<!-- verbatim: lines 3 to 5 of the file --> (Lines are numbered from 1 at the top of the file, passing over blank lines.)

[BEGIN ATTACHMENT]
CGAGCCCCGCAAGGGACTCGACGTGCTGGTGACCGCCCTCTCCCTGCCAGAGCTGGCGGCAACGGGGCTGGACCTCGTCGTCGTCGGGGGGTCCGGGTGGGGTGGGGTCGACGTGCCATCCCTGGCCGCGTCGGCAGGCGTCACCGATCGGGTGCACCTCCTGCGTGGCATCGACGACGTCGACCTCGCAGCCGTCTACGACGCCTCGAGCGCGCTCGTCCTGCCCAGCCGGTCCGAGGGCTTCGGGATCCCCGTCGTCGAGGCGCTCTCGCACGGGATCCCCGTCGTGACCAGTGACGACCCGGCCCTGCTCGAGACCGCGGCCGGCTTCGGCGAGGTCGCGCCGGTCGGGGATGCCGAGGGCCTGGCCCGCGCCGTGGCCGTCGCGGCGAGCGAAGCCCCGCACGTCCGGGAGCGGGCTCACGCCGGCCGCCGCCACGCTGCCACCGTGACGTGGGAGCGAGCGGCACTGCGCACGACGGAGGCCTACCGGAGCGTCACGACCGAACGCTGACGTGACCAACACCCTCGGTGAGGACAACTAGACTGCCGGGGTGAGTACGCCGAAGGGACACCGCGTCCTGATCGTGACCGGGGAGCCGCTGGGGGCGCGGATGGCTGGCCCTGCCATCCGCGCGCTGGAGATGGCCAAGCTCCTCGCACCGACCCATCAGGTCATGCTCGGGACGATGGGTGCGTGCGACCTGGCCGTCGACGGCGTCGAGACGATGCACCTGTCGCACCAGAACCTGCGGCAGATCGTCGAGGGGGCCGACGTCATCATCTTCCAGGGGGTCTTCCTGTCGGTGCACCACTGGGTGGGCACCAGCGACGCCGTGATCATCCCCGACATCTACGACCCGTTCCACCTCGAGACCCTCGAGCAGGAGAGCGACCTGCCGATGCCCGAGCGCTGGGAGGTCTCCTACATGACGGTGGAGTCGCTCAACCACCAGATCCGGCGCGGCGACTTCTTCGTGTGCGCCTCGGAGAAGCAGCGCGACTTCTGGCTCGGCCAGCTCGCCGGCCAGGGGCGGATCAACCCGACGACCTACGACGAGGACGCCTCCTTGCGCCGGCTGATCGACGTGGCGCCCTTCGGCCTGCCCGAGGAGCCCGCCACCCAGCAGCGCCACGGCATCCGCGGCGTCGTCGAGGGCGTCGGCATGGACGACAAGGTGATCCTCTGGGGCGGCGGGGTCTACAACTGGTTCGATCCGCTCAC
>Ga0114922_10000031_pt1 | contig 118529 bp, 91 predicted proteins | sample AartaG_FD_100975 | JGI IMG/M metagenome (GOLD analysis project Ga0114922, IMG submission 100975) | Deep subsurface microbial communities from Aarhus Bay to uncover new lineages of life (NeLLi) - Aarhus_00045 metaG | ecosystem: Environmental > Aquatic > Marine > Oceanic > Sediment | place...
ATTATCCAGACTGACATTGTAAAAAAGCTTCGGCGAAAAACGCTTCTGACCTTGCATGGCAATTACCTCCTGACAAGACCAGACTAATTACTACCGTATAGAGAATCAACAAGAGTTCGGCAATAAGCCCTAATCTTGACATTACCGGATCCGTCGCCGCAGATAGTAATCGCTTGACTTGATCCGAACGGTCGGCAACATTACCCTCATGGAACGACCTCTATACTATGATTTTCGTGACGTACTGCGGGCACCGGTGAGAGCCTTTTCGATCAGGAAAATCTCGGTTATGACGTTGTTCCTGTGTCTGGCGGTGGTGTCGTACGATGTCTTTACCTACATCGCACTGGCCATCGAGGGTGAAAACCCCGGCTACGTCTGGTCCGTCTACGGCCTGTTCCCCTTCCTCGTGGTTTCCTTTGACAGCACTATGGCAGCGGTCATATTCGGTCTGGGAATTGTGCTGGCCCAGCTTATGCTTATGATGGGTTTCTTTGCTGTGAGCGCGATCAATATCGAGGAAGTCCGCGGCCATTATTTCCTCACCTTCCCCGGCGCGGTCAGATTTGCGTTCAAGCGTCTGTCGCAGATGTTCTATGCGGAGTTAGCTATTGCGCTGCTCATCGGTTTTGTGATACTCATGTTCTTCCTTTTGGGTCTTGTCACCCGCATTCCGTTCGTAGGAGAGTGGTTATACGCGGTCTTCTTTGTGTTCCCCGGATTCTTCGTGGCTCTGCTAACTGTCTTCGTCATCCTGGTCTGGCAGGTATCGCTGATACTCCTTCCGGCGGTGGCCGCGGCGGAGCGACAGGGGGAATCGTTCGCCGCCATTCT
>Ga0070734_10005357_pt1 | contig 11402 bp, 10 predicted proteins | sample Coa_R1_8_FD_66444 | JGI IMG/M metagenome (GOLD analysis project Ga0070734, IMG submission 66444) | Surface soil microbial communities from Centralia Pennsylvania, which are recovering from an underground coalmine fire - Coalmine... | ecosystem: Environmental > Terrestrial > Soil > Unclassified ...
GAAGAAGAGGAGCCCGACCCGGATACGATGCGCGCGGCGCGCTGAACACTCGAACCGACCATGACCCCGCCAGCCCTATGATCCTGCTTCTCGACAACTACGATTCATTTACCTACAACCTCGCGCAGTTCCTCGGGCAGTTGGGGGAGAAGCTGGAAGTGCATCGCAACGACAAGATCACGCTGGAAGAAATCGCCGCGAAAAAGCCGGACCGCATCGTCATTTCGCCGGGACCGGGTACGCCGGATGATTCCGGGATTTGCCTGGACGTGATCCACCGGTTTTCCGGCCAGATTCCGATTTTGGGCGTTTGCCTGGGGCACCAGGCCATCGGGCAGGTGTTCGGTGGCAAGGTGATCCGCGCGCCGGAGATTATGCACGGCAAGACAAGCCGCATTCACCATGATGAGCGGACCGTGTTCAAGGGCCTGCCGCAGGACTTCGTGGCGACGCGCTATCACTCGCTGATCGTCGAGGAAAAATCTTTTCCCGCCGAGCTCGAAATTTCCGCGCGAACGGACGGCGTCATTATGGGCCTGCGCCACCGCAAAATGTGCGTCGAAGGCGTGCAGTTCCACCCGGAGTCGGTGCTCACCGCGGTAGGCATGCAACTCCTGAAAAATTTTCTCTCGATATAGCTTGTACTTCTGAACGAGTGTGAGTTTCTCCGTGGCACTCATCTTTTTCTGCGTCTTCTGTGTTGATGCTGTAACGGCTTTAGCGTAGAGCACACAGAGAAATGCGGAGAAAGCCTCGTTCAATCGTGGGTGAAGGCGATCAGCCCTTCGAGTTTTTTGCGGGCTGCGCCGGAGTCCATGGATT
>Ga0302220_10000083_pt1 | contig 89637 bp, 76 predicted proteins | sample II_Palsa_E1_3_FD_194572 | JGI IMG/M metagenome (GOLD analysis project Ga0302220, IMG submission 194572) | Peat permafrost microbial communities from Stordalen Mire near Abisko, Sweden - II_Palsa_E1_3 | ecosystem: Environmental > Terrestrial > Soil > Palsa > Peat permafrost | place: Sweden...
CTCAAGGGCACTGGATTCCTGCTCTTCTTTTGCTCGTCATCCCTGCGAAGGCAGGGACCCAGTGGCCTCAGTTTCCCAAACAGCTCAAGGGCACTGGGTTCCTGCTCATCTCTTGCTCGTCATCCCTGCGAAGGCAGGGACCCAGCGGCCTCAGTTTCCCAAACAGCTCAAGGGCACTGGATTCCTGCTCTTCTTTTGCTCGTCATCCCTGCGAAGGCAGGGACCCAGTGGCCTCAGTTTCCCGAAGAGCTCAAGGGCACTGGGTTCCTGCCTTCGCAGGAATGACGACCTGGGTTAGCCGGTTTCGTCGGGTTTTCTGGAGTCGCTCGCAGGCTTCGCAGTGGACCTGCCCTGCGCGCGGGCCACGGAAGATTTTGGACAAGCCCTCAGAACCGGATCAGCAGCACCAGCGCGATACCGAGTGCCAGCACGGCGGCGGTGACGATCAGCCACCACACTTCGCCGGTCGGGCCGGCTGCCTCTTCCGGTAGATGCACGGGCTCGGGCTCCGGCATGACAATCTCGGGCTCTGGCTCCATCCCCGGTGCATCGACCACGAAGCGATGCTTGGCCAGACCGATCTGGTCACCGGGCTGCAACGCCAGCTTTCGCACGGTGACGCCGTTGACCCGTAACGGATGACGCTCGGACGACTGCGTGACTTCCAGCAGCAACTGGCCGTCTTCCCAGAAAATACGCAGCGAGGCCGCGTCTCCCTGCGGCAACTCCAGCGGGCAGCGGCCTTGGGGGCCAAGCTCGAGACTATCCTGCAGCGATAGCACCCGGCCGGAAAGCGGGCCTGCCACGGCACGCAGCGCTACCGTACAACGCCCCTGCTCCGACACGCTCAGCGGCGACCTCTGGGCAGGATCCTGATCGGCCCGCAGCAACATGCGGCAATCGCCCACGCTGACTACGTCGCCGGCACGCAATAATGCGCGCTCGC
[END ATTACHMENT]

ATTATCCAGACTGACATTGTAAAAAAGCTTCGGCGAAAAACGCTTCTGACCTTGCATGGCAATTACCTCCTGACAAGACCAGACTAATTACTACCGTATAGAGAATCAACAAGAGTTCGGCAATAAGCCCTAATCTTGACATTACCGGATCCGTCGCCGCAGATAGTAATCGCTTGACTTGATCCGAACGGTCGGCAACATTACCCTCATGGAACGACCTCTATACTATGATTTTCGTGACGTACTGCGGGCACCGGTGAGAGCCTTTTCGATCAGGAAAATCTCGGTTATGACGTTGTTCCTGTGTCTGGCGGTGGTGTCGTACGATGTCTTTACCTACATCGCACTGGCCATCGAGGGTGAAAACCCCGGCTACGTCTGGTCCGTCTACGGCCTGTTCCCCTTCCTCGTGGTTTCCTTTGACAGCACTATGGCAGCGGTCATATTCGGTCTGGGAATTGTGCTGGCCCAGCTTATGCTTATGATGGGTTTCTTTGCTGTGAGCGCGATCAATATCGAGGAAGTCCGCGGCCATTATTTCCTCACCTTCCCCGGCGCGGTCAGATTTGCGTTCAAGCGTCTGTCGCAGATGTTCTATGCGGAGTTAGCTATTGCGCTGCTCATCGGTTTTGTGATACTCATGTTCTTCCTTTTGGGTCTTGTCACCCGCATTCCGTTCGTAGGAGAGTGGTTATACGCGGTCTTCTTTGTGTTCCCCGGATTCTTCGTGGCTCTGCTAACTGTCTTCGTCATCCTGGTCTGGCAGGTATCGCTGATACTCCTTCCGGCGGTGGCCGCGGCGGAGCGACAGGGGGAATCGTTCGCCGCCATTCT
>Ga0070734_10005357_pt1 | contig 11402 bp, 10 predicted proteins | sample Coa_R1_8_FD_66444 | JGI IMG/M metagenome (GOLD analysis project Ga0070734, IMG submission 66444) | Surface soil microbial communities from Centralia Pennsylvania, which are recovering from an underground coalmine fire - Coalmine... | ecosystem: Environmental > Terrestrial > Soil > Unclassified ...
GAAGAAGAGGAGCCCGACCCGGATACGATGCGCGCGGCGCGCTGAACACTCGAACCGACCATGACCCCGCCAGCCCTATGATCCTGCTTCTCGACAACTACGATTCATTTACCTACAACCTCGCGCAGTTCCTCGGGCAGTTGGGGGAGAAGCTGGAAGTGCATCGCAACGACAAGATCACGCTGGAAGAAATCGCCGCGAAAAAGCCGGACCGCATCGTCATTTCGCCGGGACCGGGTACGCCGGATGATTCCGGGATTTGCCTGGACGTGATCCACCGGTTTTCCGGCCAGATTCCGATTTTGGGCGTTTGCCTGGGGCACCAGGCCATCGGGCAGGTGTTCGGTGGCAAGGTGATCCGCGCGCCGGAGATTATGCACGGCAAGACAAGCCGCATTCACCATGATGAGCGGACCGTGTTCAAGGGCCTGCCGCAGGACTTCGTGGCGACGCGCTATCACTCGCTGATCGTCGAGGAAAAATCTTTTCCCGCCGAGCTCGAAATTTCCGCGCGAACGGACGGCGTCATTATGGGCCTGCGCCACCGCAAAATGTGCGTCGAAGGCGTGCAGTTCCACCCGGAGTCGGTGCTCACCGCGGTAGGCATGCAACTCCTGAAAAATTTTCTCTCGATATAGCTTGTACTTCTGAACGAGTGTGAGTTTCTCCGTGGCACTCATCTTTTTCTGCGTCTTCTGTGTTGATGCTGTAACGGCTTTAGCGTAGAGCACACAGAGAAATGCGGAGAAAGCCTCGTTCAATCGTGGGTGAAGGCGATCAGCCCTTCGAGTTTTTTGCGGGCTGCGCCGGAGTCCATGGATT